I wouldn’t normally dare, feel obliged nor waste the effort to write a review of a book I’ve only read the first four chapters of. But in the case, an exception, mainly to do with the fact that I will not be starting the fifth chapter. Ever.
Having been recommended this piece by a well-read friend and having noted the accolades, I was rather expecting a literary treat – the subject matter seemed interesting. I mean, who isn’t interested in reading about massacre, especially the oddball massacres that occur all to regularly at American schools.
Unfortunately the writing style of the book makes it unbelievably unreadable for the punter who is after a page-turner, an edge of the seat gun-fest and/or just a bit of light entertainment on the tube journey to and from work.
There is metaphor upon metaphor upon metaphor. So deeply nested are they that by the time you’ve reached the last one in the chain, you’ve forgotten what on earth was being described in the first place.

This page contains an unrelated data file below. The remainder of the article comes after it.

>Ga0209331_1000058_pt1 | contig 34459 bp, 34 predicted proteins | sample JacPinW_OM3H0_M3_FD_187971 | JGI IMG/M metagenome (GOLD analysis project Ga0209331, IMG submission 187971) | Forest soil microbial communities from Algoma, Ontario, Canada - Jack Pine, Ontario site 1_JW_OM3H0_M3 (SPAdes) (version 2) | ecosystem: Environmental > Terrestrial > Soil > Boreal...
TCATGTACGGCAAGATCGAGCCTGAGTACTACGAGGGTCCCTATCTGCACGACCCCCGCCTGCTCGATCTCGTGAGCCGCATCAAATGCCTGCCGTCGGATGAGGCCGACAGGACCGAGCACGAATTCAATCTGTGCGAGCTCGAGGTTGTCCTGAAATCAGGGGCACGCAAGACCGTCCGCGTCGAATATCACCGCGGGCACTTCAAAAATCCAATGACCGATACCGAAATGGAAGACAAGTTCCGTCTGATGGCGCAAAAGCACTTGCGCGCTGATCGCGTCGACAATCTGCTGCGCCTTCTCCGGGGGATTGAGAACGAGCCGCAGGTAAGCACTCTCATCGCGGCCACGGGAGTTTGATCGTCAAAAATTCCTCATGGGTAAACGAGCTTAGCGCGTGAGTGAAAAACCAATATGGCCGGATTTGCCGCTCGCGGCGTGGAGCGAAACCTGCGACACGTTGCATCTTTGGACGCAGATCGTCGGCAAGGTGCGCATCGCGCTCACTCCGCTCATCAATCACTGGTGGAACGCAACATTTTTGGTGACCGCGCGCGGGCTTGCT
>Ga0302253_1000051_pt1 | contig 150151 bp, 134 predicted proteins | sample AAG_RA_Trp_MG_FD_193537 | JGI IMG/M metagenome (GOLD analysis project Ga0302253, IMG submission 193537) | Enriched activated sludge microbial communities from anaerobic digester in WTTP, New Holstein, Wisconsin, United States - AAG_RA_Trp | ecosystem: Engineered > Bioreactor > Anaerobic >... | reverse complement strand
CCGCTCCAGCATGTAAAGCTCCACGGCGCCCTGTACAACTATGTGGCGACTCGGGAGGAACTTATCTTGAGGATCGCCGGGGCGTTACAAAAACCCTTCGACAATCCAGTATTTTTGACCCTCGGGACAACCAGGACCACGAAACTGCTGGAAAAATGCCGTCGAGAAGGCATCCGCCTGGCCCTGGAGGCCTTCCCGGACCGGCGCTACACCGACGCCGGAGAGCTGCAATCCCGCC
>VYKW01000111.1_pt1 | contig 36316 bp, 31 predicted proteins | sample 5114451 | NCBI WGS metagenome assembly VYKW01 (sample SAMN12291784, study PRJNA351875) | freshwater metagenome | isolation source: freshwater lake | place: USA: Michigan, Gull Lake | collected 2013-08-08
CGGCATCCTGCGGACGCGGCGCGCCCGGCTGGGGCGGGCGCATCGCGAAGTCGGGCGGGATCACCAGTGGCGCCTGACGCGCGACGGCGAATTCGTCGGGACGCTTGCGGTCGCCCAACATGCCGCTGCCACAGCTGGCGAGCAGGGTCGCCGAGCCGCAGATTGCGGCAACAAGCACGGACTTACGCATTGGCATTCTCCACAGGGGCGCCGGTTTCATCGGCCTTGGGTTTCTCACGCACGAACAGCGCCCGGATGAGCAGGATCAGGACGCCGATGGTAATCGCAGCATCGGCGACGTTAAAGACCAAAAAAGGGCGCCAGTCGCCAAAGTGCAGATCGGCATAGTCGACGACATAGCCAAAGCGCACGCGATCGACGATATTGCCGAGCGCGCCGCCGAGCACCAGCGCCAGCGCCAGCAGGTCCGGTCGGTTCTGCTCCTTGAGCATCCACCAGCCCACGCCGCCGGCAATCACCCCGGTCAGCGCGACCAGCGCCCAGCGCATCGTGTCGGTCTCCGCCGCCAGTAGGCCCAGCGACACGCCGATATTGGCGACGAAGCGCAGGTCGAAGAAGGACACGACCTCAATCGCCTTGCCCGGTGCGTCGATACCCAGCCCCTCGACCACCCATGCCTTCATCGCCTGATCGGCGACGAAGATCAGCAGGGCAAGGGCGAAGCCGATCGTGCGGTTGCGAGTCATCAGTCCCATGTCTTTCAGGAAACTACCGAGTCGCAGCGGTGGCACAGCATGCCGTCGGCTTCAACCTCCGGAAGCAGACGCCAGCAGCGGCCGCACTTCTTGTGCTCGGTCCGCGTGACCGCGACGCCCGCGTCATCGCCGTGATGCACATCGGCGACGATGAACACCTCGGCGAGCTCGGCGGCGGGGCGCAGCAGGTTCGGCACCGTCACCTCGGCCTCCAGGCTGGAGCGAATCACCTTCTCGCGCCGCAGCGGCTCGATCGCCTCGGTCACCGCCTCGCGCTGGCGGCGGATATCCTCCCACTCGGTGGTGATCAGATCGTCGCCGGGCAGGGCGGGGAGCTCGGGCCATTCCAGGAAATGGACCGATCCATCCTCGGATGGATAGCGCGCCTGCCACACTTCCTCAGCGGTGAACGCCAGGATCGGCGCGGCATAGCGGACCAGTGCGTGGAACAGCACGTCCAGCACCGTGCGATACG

Underneath all of these over-descriptive descriptions of the descriptions of the descriptions, etc. (you probably get my drift by now) there is apparently a storyline.
But so well hidden is it that the effort required to read this book is not worth putting in to try and decipher what’s actually physically happening.
The main character is almost immediately painted as an unattractive, mop-haired, moody adolescent and the story is told in the first person, therefore placing the reader in the position of imagining themselves as the character in the book. Now I don’t know about you but I for one am ecstatic to have left my mop-haired adolescent days behind me (notice the omission of the other word) so I’m not keen on my imagination being steered in that direction, thank you very much DBC.
I guess all the rave reviews and Booker Prizes are for the over-laden (therefore incredibly eloquent and talented) writing style but sorry, this book just doesn’t do it for me. I need something more interesting and less labour intensive to read. Pass me The Sun…